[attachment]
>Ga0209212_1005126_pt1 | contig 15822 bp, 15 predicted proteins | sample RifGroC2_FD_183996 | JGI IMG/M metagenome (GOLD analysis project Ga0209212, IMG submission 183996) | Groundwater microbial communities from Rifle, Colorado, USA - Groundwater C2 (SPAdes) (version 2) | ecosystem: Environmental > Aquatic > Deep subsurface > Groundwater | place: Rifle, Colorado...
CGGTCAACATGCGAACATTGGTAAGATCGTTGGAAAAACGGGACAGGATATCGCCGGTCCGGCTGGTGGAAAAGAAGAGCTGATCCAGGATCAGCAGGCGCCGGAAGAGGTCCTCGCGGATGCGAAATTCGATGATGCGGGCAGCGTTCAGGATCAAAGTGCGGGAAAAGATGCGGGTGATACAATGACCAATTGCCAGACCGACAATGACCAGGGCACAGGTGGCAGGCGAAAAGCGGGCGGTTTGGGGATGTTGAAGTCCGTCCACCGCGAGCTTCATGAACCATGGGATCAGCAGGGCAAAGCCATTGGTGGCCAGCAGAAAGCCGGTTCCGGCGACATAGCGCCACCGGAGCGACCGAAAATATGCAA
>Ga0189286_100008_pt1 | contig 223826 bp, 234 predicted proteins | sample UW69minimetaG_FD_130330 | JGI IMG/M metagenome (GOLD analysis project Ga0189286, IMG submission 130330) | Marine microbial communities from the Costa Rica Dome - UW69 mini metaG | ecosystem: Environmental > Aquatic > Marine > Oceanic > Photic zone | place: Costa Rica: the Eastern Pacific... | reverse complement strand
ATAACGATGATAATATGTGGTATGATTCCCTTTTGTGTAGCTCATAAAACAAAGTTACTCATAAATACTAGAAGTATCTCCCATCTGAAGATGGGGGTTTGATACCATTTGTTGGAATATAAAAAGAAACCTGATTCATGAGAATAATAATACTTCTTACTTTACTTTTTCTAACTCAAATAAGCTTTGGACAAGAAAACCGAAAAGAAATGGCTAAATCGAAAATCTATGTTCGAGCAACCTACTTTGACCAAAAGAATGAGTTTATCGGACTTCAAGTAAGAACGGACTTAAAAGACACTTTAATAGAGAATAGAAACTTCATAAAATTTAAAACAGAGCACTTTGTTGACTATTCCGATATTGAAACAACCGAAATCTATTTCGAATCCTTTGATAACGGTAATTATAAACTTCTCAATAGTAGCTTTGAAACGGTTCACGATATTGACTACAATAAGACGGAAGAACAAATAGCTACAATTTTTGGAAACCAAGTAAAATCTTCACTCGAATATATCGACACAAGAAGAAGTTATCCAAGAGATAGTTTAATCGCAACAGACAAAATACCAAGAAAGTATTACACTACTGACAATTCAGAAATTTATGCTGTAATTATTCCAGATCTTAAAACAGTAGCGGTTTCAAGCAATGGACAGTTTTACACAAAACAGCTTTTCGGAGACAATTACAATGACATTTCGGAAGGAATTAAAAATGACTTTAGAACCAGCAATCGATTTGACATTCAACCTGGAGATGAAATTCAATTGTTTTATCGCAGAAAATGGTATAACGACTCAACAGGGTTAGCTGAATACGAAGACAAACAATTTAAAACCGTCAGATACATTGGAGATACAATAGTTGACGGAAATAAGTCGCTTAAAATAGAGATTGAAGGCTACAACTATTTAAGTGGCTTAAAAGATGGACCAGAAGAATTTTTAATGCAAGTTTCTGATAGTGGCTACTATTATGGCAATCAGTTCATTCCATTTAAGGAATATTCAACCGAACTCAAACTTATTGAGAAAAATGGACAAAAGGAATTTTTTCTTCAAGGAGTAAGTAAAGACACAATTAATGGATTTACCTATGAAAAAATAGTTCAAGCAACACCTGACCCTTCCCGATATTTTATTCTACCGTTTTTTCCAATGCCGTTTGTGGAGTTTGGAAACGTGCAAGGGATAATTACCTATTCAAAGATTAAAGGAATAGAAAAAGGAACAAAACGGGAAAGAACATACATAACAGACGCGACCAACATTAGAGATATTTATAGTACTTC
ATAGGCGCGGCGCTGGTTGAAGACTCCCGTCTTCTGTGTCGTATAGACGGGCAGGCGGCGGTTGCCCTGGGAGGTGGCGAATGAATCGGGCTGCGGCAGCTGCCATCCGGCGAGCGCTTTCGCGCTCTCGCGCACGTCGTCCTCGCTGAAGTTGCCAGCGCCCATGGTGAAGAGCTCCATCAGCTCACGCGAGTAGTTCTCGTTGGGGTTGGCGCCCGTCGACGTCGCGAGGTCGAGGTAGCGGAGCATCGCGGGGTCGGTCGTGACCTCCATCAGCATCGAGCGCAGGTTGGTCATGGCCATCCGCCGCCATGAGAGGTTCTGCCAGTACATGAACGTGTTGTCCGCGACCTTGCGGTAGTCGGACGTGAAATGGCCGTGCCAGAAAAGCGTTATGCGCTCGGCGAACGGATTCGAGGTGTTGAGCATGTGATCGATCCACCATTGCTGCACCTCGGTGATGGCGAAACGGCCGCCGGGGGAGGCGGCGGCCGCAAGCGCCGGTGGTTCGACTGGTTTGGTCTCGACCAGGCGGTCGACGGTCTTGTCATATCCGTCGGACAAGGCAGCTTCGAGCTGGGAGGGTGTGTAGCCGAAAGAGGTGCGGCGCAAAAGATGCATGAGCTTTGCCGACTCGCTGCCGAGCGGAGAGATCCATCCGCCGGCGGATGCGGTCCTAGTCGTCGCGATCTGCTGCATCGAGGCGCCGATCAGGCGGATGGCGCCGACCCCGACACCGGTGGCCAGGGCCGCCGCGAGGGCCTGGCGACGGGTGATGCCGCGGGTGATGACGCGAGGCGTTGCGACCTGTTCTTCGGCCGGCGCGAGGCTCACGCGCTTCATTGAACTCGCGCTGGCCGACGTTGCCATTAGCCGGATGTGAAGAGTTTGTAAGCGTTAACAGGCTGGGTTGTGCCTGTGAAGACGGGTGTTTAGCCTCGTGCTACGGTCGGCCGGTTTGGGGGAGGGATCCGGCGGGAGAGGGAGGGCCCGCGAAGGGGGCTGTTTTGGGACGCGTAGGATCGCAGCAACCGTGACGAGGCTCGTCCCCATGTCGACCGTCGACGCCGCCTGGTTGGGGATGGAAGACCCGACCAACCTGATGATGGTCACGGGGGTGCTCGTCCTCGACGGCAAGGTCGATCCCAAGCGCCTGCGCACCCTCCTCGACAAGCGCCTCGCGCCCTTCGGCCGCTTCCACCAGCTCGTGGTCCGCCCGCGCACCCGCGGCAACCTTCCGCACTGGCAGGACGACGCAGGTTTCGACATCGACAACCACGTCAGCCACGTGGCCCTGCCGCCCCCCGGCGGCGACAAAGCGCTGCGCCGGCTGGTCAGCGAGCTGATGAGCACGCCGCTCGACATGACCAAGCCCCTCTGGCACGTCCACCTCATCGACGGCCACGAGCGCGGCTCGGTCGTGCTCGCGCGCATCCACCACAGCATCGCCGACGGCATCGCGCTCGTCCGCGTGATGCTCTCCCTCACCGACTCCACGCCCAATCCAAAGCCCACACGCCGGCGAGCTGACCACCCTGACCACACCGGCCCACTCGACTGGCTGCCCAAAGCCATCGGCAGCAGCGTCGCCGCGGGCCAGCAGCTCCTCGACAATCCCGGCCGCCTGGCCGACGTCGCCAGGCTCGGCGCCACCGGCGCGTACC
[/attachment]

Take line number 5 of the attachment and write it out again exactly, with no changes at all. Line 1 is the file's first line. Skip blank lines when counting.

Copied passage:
ATAGGCGCGGCGCTGGTTGAAGACTCCCGTCTTCTGTGTCGTATAGACGGGCAGGCGGCGGTTGCCCTGGGAGGTGGCGAATGAATCGGGCTGCGGCAGCTGCCATCCGGCGAGCGCTTTCGCGCTCTCGCGCACGTCGTCCTCGCTGAAGTTGCCAGCGCCCATGGTGAAGAGCTCCATCAGCTCACGCGAGTAGTTCTCGTTGGGGTTGGCGCCCGTCGACGTCGCGAGGTCGAGGTAGCGGAGCATCGCGGGGTCGGTCGTGACCTCCATCAGCATCGAGCGCAGGTTGGTCATGGCCATCCGCCGCCATGAGAGGTTCTGCCAGTACATGAACGTGTTGTCCGCGACCTTGCGGTAGTCGGACGTGAAATGGCCGTGCCAGAAAAGCGTTATGCGCTCGGCGAACGGATTCGAGGTGTTGAGCATGTGATCGATCCACCATTGCTGCACCTCGGTGATGGCGAAACGGCCGCCGGGGGAGGCGGCGGCCGCAAGCGCCGGTGGTTCGACTGGTTTGGTCTCGACCAGGCGGTCGACGGTCTTGTCATATCCGTCGGACAAGGCAGCTTCGAGCTGGGAGGGTGTGTAGCCGAAAGAGGTGCGGCGCAAAAGATGCATGAGCTTTGCCGACTCGCTGCCGAGCGGAGAGATCCATCCGCCGGCGGATGCGGTCCTAGTCGTCGCGATCTGCTGCATCGAGGCGCCGATCAGGCGGATGGCGCCGACCCCGACACCGGTGGCCAGGGCCGCCGCGAGGGCCTGGCGACGGGTGATGCCGCGGGTGATGACGCGAGGCGTTGCGACCTGTTCTTCGGCCGGCGCGAGGCTCACGCGCTTCATTGAACTCGCGCTGGCCGACGTTGCCATTAGCCGGATGTGAAGAGTTTGTAAGCGTTAACAGGCTGGGTTGTGCCTGTGAAGACGGGTGTTTAGCCTCGTGCTACGGTCGGCCGGTTTGGGGGAGGGATCCGGCGGGAGAGGGAGGGCCCGCGAAGGGGGCTGTTTTGGGACGCGTAGGATCGCAGCAACCGTGACGAGGCTCGTCCCCATGTCGACCGTCGACGCCGCCTGGTTGGGGATGGAAGACCCGACCAACCTGATGATGGTCACGGGGGTGCTCGTCCTCGACGGCAAGGTCGATCCCAAGCGCCTGCGCACCCTCCTCGACAAGCGCCTCGCGCCCTTCGGCCGCTTCCACCAGCTCGTGGTCCGCCCGCGCACCCGCGGCAACCTTCCGCACTGGCAGGACGACGCAGGTTTCGACATCGACAACCACGTCAGCCACGTGGCCCTGCCGCCCCCCGGCGGCGACAAAGCGCTGCGCCGGCTGGTCAGCGAGCTGATGAGCACGCCGCTCGACATGACCAAGCCCCTCTGGCACGTCCACCTCATCGACGGCCACGAGCGCGGCTCGGTCGTGCTCGCGCGCATCCACCACAGCATCGCCGACGGCATCGCGCTCGTCCGCGTGATGCTCTCCCTCACCGACTCCACGCCCAATCCAAAGCCCACACGCCGGCGAGCTGACCACCCTGACCACACCGGCCCACTCGACTGGCTGCCCAAAGCCATCGGCAGCAGCGTCGCCGCGGGCCAGCAGCTCCTCGACAATCCCGGCCGCCTGGCCGACGTCGCCAGGCTCGGCGCCACCGGCGCGTACC